Last Thursday I went out to immerse myself in a new community -- the Garment District. I've been tip-toeing around the real stories for a few weeks now, figuring out how to write without being intrusive. This time I had a different motive.
As I walked along the District's streets I poked my head into at least 10 shops, chatting with shop owners selling fabrics and samples. I was kind and friendly. I joked and laughed, tried to find common ground. Instead, my conspicuous Canon and I were greeted with irritation, paranoia and hostility.
I finally found a nice Bangladeshi man to speak with. He sold spandex, liked Indians, told me about immigration. I spent hours in the store taking photos, making friends, being asked about my Facebook name. Two and a half hours later, I was asked to leave. Turns out undocumented workers are not okay with their photos taken.
The rest of the day followed suit. I climbed up many stairs to get a door shut in my face by a psychic. A Jamaican man picking trash literally ran away from me and said he didn't like "publicity". Another guy collecting recycling laughed in my face, a Yom Kippur event with no good lighting. The shoe cobbler didn't like to talk and the donut guy was too busy. Even my attempt to turn a night at a bar into a photo story revealed only a cluster of blurred, shaky snapshots.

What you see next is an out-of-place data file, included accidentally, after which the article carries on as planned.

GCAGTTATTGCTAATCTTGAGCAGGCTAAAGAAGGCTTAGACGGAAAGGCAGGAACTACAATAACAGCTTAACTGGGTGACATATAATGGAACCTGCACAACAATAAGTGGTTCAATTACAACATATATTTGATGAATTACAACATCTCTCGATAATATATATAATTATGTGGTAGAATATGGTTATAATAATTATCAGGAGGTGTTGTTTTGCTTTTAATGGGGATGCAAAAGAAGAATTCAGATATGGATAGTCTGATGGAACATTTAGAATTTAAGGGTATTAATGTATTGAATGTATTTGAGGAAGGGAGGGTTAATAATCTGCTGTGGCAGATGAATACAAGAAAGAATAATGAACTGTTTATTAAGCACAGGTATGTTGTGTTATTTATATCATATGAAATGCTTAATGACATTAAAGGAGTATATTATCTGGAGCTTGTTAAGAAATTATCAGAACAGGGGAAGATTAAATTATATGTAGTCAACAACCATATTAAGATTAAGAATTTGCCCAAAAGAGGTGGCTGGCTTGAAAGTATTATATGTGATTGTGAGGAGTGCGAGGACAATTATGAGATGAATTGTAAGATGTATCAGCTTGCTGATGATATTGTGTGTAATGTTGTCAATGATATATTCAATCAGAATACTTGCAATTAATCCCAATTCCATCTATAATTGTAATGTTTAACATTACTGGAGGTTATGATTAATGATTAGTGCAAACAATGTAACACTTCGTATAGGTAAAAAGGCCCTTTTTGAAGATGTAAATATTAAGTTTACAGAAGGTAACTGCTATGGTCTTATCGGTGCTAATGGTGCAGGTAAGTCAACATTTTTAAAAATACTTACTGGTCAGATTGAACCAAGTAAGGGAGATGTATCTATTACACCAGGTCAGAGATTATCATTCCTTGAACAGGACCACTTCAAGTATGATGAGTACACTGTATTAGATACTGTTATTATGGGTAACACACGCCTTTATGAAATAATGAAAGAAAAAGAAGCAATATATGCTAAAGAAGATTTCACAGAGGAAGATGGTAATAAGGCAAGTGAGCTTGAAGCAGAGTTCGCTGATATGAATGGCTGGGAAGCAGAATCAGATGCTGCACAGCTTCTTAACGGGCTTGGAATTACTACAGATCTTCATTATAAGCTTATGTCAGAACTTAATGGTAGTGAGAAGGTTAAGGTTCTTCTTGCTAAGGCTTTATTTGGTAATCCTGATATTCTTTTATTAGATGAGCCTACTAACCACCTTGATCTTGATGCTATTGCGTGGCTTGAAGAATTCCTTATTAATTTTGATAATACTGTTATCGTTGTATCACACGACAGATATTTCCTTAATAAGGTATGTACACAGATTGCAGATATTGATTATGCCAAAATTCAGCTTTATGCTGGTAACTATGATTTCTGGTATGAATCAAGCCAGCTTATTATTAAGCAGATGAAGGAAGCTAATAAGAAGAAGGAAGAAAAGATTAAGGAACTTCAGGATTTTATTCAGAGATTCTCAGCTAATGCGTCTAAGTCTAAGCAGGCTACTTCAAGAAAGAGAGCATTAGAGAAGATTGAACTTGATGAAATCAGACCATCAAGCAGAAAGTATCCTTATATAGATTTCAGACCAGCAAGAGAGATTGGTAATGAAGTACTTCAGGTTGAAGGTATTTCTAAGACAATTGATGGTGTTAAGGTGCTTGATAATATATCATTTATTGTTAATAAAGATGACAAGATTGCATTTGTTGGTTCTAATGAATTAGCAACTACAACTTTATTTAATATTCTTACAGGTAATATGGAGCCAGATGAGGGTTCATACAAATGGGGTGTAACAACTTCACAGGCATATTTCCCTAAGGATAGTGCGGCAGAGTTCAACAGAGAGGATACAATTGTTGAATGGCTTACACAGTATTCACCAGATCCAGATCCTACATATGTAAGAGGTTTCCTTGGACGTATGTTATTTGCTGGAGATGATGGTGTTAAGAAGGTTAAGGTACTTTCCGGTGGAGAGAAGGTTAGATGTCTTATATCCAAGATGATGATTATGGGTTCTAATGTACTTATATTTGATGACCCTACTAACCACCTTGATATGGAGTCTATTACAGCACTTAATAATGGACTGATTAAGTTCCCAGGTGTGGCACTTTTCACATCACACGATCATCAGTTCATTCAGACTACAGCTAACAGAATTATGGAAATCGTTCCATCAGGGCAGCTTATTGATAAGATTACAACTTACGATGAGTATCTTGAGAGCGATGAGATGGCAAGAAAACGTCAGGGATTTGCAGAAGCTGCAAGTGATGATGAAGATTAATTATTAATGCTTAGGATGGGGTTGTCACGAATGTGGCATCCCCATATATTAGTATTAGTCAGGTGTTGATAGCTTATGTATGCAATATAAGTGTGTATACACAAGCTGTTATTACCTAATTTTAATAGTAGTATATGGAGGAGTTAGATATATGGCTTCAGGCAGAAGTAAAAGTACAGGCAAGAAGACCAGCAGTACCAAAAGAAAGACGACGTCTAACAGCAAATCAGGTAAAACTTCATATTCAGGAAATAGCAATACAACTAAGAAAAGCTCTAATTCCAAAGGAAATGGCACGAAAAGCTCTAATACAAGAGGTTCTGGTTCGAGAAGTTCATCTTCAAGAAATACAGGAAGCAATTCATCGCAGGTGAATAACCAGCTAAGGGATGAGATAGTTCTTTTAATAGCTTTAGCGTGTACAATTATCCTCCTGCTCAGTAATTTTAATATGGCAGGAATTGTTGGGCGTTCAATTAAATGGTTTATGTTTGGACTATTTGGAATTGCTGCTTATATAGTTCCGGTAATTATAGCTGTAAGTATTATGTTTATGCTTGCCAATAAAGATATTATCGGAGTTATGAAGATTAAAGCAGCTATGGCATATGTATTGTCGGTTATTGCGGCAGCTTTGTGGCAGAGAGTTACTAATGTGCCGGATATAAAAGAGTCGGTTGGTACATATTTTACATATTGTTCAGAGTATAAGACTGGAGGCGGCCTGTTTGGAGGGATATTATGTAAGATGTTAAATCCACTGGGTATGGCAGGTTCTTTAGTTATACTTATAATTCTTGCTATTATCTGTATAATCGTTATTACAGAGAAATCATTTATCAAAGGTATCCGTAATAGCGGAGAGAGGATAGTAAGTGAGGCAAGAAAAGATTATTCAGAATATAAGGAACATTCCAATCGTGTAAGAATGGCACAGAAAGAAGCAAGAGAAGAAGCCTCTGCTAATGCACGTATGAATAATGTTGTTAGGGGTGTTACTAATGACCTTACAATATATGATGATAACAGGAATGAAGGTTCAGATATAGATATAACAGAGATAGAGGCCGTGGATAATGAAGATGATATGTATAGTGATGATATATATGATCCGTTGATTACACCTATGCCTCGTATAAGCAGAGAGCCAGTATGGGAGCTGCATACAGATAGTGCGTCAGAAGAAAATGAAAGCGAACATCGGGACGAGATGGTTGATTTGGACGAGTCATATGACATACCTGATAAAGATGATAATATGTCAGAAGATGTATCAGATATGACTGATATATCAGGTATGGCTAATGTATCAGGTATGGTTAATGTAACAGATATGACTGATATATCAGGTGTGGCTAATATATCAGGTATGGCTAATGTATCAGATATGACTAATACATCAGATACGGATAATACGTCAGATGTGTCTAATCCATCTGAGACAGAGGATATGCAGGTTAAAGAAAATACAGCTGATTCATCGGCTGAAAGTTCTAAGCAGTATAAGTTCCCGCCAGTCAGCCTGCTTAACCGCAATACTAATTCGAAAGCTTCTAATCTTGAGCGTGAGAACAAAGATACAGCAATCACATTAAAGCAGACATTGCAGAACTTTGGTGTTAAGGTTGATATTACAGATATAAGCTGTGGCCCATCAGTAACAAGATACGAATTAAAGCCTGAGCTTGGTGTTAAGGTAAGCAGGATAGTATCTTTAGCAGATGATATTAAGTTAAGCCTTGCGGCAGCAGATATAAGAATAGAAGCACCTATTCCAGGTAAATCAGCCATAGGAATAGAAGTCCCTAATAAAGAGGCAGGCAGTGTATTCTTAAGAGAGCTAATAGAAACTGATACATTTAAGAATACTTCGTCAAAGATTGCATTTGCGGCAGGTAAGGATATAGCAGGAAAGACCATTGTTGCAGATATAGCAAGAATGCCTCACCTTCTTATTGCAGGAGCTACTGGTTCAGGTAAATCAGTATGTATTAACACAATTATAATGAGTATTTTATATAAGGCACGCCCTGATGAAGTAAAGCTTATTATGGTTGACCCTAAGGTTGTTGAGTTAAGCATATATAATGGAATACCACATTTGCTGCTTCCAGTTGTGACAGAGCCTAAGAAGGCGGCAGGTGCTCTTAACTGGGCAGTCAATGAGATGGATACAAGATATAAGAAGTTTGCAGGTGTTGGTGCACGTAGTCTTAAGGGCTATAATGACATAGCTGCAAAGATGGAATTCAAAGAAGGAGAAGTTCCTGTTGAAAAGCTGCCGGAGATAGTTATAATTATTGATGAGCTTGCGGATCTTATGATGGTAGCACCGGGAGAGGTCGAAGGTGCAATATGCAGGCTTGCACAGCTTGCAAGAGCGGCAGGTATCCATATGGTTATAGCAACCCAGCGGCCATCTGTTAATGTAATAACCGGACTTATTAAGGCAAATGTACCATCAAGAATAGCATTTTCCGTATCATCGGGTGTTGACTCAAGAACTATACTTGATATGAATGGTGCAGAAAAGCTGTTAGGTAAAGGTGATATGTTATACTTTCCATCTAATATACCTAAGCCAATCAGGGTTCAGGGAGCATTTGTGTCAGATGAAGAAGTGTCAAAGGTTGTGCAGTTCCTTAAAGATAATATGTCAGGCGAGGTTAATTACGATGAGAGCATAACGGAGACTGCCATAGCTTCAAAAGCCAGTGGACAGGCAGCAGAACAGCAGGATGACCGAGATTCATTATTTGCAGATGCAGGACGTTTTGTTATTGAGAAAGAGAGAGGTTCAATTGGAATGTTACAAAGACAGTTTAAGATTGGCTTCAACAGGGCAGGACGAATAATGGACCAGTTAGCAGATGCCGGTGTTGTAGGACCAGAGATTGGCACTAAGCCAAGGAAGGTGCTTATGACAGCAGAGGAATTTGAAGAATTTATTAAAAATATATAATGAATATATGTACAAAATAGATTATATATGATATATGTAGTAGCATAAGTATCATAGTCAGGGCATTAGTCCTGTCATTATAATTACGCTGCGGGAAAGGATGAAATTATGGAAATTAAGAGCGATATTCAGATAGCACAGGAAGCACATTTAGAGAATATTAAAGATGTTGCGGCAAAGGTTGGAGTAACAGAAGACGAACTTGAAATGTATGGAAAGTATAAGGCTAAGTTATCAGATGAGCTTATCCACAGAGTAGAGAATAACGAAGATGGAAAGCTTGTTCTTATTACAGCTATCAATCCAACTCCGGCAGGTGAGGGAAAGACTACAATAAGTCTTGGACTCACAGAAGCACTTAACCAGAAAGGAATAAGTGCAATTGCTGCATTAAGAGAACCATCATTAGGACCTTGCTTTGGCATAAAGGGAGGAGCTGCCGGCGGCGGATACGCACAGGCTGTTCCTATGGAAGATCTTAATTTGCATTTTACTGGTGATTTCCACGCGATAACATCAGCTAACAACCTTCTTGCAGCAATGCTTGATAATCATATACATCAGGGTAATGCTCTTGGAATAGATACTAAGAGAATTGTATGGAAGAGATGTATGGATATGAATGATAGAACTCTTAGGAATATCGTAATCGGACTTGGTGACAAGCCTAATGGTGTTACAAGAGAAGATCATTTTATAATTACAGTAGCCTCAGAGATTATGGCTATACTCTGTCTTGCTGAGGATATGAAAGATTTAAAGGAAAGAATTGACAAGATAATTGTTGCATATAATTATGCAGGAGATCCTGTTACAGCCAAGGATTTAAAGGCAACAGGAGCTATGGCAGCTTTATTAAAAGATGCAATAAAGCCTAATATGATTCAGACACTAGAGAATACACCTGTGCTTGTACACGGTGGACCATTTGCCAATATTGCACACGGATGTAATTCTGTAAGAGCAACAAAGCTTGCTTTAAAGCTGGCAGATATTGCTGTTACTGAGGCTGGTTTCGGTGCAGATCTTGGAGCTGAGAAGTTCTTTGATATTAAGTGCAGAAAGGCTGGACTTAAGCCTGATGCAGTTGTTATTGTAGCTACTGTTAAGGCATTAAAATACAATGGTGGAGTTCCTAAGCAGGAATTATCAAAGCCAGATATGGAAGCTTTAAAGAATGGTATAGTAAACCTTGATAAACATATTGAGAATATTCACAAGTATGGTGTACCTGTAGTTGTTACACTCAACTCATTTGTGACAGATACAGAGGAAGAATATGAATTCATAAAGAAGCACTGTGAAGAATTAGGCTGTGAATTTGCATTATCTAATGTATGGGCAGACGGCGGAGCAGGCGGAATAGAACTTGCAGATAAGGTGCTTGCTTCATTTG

I trudged into a bookstore the next day. I always feel at home in a bookstore, especially the ones like this one with stacks of books in every nook. I began to shoot photos happily, following the light and the frequent visitors. Half an hour later I asked to do a quick interview with the owner. The snappiness in his voice made my heart sink. I got about three questions in and ran away.
For the past two weeks I've been likening myself to an awkward guy in a bar. The rejection when you're a journalist, especially an unaffiliated one, is immense and consistent. We're told not to take it personally, be thick skinned. But if you know me, that's impossible -- my skin's about as thick as chiffon.
Maybe I lack chops, or maybe it's a cold, busy, overwritten world. I prefer my position in the corner, watching the universe spin and letting my fingers follow. Good connections, like good boyfriends, I suppose, can't always be found on a deadline. But maybe I need to be more open to the blind dates of journalism and show up every time with renewed hope and stories to be swapped.